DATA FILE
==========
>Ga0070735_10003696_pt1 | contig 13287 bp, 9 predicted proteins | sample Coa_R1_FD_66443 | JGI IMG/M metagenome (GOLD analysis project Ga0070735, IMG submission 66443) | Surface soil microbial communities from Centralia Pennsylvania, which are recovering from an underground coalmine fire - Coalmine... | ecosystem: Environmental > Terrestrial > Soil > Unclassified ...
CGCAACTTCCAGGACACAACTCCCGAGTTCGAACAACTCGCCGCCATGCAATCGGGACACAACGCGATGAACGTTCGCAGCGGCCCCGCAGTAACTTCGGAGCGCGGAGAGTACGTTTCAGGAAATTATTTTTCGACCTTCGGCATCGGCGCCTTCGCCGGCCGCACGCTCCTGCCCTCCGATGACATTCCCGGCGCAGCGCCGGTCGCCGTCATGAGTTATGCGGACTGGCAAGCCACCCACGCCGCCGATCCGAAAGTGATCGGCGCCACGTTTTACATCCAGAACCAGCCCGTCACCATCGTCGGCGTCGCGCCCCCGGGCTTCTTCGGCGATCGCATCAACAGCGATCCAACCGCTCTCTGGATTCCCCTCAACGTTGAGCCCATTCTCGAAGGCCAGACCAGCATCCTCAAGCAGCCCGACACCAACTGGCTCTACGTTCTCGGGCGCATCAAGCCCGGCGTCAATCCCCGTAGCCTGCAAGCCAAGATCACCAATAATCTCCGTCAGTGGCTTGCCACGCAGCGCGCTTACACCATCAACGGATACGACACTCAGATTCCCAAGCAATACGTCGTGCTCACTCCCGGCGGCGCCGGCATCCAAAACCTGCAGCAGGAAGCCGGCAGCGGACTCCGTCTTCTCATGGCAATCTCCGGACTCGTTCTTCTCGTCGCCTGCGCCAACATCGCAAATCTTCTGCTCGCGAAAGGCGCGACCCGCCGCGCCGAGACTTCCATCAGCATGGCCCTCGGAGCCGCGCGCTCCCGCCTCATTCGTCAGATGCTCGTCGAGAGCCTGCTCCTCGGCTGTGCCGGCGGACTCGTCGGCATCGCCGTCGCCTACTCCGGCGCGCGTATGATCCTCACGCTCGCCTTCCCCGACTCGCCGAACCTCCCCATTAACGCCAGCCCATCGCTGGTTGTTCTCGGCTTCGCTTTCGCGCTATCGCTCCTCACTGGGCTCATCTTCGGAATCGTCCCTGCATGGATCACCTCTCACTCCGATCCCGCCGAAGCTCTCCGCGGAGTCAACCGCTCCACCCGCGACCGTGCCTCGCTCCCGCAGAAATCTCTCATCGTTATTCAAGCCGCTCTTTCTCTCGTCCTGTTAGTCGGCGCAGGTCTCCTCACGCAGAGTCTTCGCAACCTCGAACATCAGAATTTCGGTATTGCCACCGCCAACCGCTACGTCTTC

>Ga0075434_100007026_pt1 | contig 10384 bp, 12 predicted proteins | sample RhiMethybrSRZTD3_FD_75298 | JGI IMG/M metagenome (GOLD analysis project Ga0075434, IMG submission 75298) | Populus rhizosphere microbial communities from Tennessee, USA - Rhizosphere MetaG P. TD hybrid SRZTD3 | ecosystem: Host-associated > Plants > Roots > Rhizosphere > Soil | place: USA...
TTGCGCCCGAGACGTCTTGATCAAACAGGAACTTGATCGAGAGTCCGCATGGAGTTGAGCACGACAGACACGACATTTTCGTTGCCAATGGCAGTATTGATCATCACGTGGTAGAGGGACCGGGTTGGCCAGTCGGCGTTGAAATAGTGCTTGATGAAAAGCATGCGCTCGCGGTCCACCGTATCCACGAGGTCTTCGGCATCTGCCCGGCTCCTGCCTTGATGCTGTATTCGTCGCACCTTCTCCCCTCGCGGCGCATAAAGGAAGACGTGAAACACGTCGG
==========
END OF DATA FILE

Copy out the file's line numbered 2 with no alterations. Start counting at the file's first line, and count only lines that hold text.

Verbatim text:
CGCAACTTCCAGGACACAACTCCCGAGTTCGAACAACTCGCCGCCATGCAATCGGGACACAACGCGATGAACGTTCGCAGCGGCCCCGCAGTAACTTCGGAGCGCGGAGAGTACGTTTCAGGAAATTATTTTTCGACCTTCGGCATCGGCGCCTTCGCCGGCCGCACGCTCCTGCCCTCCGATGACATTCCCGGCGCAGCGCCGGTCGCCGTCATGAGTTATGCGGACTGGCAAGCCACCCACGCCGCCGATCCGAAAGTGATCGGCGCCACGTTTTACATCCAGAACCAGCCCGTCACCATCGTCGGCGTCGCGCCCCCGGGCTTCTTCGGCGATCGCATCAACAGCGATCCAACCGCTCTCTGGATTCCCCTCAACGTTGAGCCCATTCTCGAAGGCCAGACCAGCATCCTCAAGCAGCCCGACACCAACTGGCTCTACGTTCTCGGGCGCATCAAGCCCGGCGTCAATCCCCGTAGCCTGCAAGCCAAGATCACCAATAATCTCCGTCAGTGGCTTGCCACGCAGCGCGCTTACACCATCAACGGATACGACACTCAGATTCCCAAGCAATACGTCGTGCTCACTCCCGGCGGCGCCGGCATCCAAAACCTGCAGCAGGAAGCCGGCAGCGGACTCCGTCTTCTCATGGCAATCTCCGGACTCGTTCTTCTCGTCGCCTGCGCCAACATCGCAAATCTTCTGCTCGCGAAAGGCGCGACCCGCCGCGCCGAGACTTCCATCAGCATGGCCCTCGGAGCCGCGCGCTCCCGCCTCATTCGTCAGATGCTCGTCGAGAGCCTGCTCCTCGGCTGTGCCGGCGGACTCGTCGGCATCGCCGTCGCCTACTCCGGCGCGCGTATGATCCTCACGCTCGCCTTCCCCGACTCGCCGAACCTCCCCATTAACGCCAGCCCATCGCTGGTTGTTCTCGGCTTCGCTTTCGCGCTATCGCTCCTCACTGGGCTCATCTTCGGAATCGTCCCTGCATGGATCACCTCTCACTCCGATCCCGCCGAAGCTCTCCGCGGAGTCAACCGCTCCACCCGCGACCGTGCCTCGCTCCCGCAGAAATCTCTCATCGTTATTCAAGCCGCTCTTTCTCTCGTCCTGTTAGTCGGCGCAGGTCTCCTCACGCAGAGTCTTCGCAACCTCGAACATCAGAATTTCGGTATTGCCACCGCCAACCGCTACGTCTTC